New Topographics

In 1975 an exhibition of photographs was shown at the International Museum of Photography at George Eastman House, Rochester, New York. Curated by William Jenkins the exhibition featured the work of photographers; Robert Adams, Lewis Baltz, Bernd and Hilla Becher, Joe Deal, Frank Gohlke, Nicholas Nixon, John Schott, Stephen Shore and Henry Wessel jnr.

The photographs shown in the exhibition were drawn from the photographers ongoing projects and included photographs of suburban expansion around Colorado from Robert Adams’ New West series, small warehouse type buildings from Lewis Baltz’s series New Industrial Parks, near Irvine California (1974-75), Frank Gohlke’s pictures of small town stores and parking lots, colour photographs from Stephen Shore’s American road trip and the Becher’s typological studies of industrial buildings.

Henry Wessel, Jr. (American, b. 1942) HOLLYWOOD, CALIFORNIA, 1972 George Eastman House collections. © 1973 Henry Wessel

At the time the exhibition received little critical attention however it has come to be seen as a crucial moment in defining documentary photography’s engagement with the contemporary urban condition. Part of the New Topographics long standing influence is that the exhibition served as an important litmus test of the influence of wider thinking about the changing nature of the city, landscape and urbanisation. By the mid 1970s the idea of landscape was one in which the central importance of man’s intervention and management was firmly addressed across a number of professional, academic and popular discussions. In its broadest application the concept of landscape had come to represent thinking about the very world in which we live.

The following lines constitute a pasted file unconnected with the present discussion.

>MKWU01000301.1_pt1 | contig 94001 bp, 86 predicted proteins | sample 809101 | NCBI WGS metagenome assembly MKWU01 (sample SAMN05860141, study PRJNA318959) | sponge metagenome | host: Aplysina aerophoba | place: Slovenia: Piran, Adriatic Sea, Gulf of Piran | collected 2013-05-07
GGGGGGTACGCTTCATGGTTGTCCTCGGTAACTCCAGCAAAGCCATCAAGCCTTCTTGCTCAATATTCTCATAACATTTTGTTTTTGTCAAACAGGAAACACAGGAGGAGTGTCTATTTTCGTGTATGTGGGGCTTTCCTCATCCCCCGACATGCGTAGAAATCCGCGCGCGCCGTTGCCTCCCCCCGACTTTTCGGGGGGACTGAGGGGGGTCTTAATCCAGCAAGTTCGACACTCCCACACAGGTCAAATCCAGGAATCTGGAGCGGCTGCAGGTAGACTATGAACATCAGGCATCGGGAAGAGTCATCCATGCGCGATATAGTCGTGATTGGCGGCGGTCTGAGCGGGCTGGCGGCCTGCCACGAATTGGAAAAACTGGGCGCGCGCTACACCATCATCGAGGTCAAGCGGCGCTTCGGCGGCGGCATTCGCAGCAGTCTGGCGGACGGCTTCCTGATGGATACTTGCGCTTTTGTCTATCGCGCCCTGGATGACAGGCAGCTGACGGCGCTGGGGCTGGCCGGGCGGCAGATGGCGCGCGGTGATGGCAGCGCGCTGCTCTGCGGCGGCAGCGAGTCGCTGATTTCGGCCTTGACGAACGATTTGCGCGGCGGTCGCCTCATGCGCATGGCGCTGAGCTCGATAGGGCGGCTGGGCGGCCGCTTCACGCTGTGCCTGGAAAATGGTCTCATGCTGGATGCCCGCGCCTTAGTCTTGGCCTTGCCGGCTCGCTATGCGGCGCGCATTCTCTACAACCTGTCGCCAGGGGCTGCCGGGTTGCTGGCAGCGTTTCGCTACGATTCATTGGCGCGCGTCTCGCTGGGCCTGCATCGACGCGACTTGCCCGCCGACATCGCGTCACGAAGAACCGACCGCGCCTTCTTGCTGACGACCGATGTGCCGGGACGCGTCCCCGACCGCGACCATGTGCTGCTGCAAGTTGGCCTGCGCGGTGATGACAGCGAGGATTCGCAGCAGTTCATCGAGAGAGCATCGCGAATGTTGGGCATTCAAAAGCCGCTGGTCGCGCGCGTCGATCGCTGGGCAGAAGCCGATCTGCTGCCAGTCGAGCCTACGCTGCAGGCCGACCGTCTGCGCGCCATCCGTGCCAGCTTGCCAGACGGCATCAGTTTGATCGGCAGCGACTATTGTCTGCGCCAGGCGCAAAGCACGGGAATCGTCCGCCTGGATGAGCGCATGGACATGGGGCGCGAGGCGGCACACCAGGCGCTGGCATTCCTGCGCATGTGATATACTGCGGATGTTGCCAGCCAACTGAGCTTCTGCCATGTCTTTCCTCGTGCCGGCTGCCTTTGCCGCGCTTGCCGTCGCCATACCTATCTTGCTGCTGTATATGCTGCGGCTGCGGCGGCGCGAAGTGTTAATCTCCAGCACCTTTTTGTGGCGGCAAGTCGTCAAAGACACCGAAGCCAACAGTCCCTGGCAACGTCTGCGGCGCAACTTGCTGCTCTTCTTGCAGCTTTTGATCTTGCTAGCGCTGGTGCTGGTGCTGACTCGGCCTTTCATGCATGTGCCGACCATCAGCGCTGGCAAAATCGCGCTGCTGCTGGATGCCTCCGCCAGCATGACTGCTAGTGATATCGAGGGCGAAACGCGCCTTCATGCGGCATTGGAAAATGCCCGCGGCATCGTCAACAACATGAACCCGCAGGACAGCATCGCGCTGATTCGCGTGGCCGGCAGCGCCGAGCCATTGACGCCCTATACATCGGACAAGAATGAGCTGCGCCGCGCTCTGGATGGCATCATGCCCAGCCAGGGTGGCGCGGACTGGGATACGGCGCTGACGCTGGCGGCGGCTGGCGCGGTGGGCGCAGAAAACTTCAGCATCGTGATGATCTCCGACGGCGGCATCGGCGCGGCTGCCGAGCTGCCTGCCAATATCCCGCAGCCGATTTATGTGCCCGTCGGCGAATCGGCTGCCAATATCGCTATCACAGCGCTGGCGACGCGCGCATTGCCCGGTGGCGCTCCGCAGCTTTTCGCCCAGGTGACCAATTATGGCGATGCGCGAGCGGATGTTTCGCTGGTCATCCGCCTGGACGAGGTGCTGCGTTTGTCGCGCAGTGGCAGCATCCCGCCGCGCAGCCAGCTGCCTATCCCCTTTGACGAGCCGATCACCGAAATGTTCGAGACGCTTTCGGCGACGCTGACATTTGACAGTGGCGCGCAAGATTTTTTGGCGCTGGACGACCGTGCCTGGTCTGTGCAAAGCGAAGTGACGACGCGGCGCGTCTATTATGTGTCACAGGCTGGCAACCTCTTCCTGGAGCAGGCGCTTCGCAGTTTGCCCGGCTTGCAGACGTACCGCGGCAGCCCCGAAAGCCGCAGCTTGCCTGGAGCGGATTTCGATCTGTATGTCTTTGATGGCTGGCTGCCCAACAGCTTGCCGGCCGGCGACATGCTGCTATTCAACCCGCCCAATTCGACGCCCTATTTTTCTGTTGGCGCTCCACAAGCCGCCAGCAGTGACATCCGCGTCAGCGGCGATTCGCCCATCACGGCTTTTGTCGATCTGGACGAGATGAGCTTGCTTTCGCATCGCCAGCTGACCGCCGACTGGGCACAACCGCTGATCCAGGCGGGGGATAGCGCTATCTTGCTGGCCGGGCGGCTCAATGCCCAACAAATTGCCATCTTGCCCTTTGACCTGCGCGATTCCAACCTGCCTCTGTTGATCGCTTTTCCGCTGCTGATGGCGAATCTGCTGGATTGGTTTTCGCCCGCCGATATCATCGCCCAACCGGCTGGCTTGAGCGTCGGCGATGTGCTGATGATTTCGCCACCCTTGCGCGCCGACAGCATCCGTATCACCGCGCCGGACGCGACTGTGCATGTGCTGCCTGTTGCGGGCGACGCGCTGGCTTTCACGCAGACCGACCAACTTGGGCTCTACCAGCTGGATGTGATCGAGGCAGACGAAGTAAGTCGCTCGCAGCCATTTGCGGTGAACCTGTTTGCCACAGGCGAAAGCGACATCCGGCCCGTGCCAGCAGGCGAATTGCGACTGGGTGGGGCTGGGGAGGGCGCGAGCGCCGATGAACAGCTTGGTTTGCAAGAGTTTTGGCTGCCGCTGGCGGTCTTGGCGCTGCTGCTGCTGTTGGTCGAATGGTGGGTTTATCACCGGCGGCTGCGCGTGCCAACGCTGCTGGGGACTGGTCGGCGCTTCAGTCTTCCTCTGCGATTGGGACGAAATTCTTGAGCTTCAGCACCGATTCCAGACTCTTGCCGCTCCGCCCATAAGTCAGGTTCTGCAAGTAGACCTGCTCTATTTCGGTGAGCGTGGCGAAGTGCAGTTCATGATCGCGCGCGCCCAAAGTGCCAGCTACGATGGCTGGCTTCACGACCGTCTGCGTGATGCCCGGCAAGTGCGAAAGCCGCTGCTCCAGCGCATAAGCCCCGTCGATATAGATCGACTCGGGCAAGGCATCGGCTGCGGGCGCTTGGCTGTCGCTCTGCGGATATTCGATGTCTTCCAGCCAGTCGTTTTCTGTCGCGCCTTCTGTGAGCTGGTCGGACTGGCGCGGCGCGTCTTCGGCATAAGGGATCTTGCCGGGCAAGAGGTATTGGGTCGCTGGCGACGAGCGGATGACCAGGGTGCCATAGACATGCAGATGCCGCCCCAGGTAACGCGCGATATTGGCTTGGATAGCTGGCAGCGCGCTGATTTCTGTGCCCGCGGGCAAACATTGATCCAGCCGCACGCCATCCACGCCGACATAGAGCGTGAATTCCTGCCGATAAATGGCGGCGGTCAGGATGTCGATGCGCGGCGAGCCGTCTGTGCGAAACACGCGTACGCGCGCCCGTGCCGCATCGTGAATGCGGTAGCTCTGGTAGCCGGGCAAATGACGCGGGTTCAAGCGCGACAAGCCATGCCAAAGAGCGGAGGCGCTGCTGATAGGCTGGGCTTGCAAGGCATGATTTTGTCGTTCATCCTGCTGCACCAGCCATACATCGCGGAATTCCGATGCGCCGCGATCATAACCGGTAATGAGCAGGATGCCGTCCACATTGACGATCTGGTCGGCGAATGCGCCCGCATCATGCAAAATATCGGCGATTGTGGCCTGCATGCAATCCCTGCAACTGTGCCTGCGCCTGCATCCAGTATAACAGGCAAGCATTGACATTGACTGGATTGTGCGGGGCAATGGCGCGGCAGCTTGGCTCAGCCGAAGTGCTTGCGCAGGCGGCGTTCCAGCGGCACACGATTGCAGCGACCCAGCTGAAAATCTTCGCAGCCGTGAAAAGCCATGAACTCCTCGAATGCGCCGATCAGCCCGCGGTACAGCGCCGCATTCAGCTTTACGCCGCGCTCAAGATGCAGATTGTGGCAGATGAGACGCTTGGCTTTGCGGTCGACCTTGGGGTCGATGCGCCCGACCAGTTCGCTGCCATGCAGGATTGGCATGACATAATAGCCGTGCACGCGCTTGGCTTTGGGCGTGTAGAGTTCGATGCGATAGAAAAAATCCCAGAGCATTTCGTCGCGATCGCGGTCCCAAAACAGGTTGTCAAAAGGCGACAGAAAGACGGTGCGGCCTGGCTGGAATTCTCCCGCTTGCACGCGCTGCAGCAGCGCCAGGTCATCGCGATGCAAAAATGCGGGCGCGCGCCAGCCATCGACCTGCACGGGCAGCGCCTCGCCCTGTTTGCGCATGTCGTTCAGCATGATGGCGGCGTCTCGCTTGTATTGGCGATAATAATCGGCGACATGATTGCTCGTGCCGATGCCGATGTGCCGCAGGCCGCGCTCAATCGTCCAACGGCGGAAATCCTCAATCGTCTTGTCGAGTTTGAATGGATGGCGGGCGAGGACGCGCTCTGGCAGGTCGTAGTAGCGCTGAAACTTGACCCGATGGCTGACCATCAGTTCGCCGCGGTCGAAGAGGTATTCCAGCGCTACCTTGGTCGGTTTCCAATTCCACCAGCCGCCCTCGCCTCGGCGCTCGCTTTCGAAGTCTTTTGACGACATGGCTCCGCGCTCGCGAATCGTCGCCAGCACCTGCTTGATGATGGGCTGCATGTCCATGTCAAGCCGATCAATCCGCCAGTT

This growing interest in the realities of land use was paralleled by investigations into city life and urban development from architects, urbanists and an emerging cultural landscape movement. In the US this interest focussed both on the broad changes in human activity as much as detailed investigations into the main streets, back alleys and parking lots of America. This interest underpinned the ongoing publication of journals such as Landscape as much as the research of Robert Venturi and Denise Scott-Brown’s Las Vegas Studio.

Other influences were equally important in shaping the subsequent critical reactions to the New Topographics. These included a growing focus on the use of photography by conceptual artists such as Ed Ruscha as well as the emerging practices of land art and a growing environmental consciousness. This process was of course not just a one-way street. Ruscha had already published a number of artist photo books such as Twentysix Gasoline Stations (1963) and Thirty Four Parking Lots (1965). His books had influenced both Lewis Baltz and Stephen Shore and was himself similarly influenced by the work of photographers such as Walker Evans and Robert Frank. He had also produced the project of photographing Every Building on the Sunset Strip (1966) and this work had significantly influenced Venturi and Scott-Brown.

The New Topographics exhibition put a name to a moment in the development of the featured photographers and provided an important document to ideas that were ‘in the air’. This accounts in part for its continued importance. So too the fact that it was organised at a time when there was a considerable cross fertilisation of ideas between documentary realism, conceptual art and architectural research.

Robert Adams (American, b. 1937) TRACT HOUSING, NORTH GLENN AND THORNTON, COLORADO, 1973. George Eastman House collections. © Robert Adams, courtesy of Fraenkel Gallery, San Francisco, and Matthew Marks Gallery, New York